To do this, these websites or mobile applications use algorithms that are specially designed to match a shipment to a truck in the quickest possible manner. Digital freight brokers use their programming to generate what is normally the lowest rate for their customer’s freight in a purely transactional manner.
What are the Advantages of Digital Freight Brokerages?
The main advantage of utilizing a digital freight brokerage is the speed at which they generate freight rates. Technology is an amazing thing and in the business of brokering freight, the speed of these digital freight brokers is unmatched.
Digital freight brokers also rely heavily on their technologies to provide their service, as a result, they have minimal employees which translates to few overhead costs. This helps these brokerages offer the lowest rates and stick to their pricing even if it means losing money on a transaction here and there.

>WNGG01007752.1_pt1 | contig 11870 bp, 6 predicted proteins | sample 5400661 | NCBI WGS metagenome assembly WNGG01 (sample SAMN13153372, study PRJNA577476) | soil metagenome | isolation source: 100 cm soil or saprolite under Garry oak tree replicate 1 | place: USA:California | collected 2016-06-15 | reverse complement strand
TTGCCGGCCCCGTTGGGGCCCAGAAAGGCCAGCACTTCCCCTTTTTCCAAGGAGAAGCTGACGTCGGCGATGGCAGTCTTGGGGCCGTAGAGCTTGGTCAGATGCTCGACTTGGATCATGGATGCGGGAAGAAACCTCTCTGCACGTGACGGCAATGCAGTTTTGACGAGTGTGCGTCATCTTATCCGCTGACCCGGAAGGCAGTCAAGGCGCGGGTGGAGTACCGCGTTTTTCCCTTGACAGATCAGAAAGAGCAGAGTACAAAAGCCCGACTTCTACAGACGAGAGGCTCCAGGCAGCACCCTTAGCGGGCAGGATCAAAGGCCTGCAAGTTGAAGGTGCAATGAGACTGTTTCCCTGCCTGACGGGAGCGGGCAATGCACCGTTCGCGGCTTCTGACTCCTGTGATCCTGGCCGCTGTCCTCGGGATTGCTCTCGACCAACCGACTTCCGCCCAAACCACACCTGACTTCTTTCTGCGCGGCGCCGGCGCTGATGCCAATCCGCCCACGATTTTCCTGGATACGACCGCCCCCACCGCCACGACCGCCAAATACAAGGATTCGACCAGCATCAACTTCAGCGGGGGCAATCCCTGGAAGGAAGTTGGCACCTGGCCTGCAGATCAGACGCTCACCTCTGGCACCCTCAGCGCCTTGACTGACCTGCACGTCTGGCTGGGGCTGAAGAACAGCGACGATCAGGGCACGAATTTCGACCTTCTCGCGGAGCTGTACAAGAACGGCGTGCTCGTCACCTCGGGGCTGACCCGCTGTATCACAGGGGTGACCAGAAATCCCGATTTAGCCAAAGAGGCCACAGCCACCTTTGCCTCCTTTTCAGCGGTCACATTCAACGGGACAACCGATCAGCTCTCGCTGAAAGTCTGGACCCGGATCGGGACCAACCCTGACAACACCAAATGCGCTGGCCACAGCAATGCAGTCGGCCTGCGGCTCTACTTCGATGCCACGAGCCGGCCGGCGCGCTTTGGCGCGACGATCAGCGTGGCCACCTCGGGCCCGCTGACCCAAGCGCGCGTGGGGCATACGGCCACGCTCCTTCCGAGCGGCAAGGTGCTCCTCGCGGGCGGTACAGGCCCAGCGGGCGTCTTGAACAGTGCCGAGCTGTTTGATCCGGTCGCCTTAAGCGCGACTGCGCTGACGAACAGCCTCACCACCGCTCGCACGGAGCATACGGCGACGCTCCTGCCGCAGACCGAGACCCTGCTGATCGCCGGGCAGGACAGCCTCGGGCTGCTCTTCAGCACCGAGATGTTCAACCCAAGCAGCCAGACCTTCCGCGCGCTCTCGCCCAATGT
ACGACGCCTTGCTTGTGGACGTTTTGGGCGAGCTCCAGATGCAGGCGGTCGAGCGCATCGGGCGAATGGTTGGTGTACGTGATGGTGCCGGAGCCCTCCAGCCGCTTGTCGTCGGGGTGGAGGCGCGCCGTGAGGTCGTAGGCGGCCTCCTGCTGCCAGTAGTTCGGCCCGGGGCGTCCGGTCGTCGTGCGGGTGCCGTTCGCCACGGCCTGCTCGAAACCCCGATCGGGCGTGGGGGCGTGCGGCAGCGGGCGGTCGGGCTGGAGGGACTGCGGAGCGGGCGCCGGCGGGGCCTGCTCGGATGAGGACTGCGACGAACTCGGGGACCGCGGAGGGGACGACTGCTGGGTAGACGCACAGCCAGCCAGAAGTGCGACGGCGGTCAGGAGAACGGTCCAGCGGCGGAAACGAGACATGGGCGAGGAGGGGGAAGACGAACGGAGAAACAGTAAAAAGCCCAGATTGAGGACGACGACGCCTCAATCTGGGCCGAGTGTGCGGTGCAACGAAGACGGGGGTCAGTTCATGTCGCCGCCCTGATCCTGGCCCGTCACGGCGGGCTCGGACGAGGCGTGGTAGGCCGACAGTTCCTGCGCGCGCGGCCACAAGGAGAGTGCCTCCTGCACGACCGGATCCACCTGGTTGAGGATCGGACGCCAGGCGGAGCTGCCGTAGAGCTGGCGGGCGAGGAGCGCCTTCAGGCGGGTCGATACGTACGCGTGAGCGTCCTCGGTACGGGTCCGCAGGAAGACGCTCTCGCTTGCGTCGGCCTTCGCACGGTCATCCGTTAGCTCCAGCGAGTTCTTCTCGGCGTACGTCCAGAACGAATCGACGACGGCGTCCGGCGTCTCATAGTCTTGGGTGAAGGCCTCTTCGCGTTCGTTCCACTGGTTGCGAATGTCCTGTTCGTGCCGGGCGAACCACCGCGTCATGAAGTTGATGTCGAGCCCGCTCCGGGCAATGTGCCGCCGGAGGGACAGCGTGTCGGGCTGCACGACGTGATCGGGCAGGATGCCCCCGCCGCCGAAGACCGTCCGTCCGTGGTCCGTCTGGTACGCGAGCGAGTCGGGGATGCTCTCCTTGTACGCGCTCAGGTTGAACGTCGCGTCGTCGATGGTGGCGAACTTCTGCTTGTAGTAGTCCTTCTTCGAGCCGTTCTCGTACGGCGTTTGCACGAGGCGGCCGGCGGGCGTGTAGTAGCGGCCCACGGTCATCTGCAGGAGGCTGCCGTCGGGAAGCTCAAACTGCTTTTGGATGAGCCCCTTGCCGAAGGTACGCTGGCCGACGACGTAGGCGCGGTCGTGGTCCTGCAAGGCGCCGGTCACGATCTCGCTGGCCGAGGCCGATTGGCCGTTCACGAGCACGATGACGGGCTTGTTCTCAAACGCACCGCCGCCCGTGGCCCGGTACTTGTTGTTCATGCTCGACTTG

What are the Disadvantages of Digital Freight Brokerages
If you’re a shipper hoping to develop a relationship with your freight brokerage, you won’t find it here. Digital freight brokerages make their hay by providing speedy, easily accessible, quotes that keep each shipper at arm’s length.
Beyond this — due to the nature of their infrastructure — digital freight brokers aren’t able to provide a wide breadth of services which leads most to focus on personal dry van and flatbed shipments.
As such, for shippers who need heavy haul, specialized open-deck, reefer or any other trucking service, digital freight brokers simply have these capabilities.
What Type of Freight Brokerage is Best For You?
Now that you understand the key differences between agent model, traditional, asset-based, 3PL and digital freight brokerages, you’re ready to start making your freight brokerage selection decision.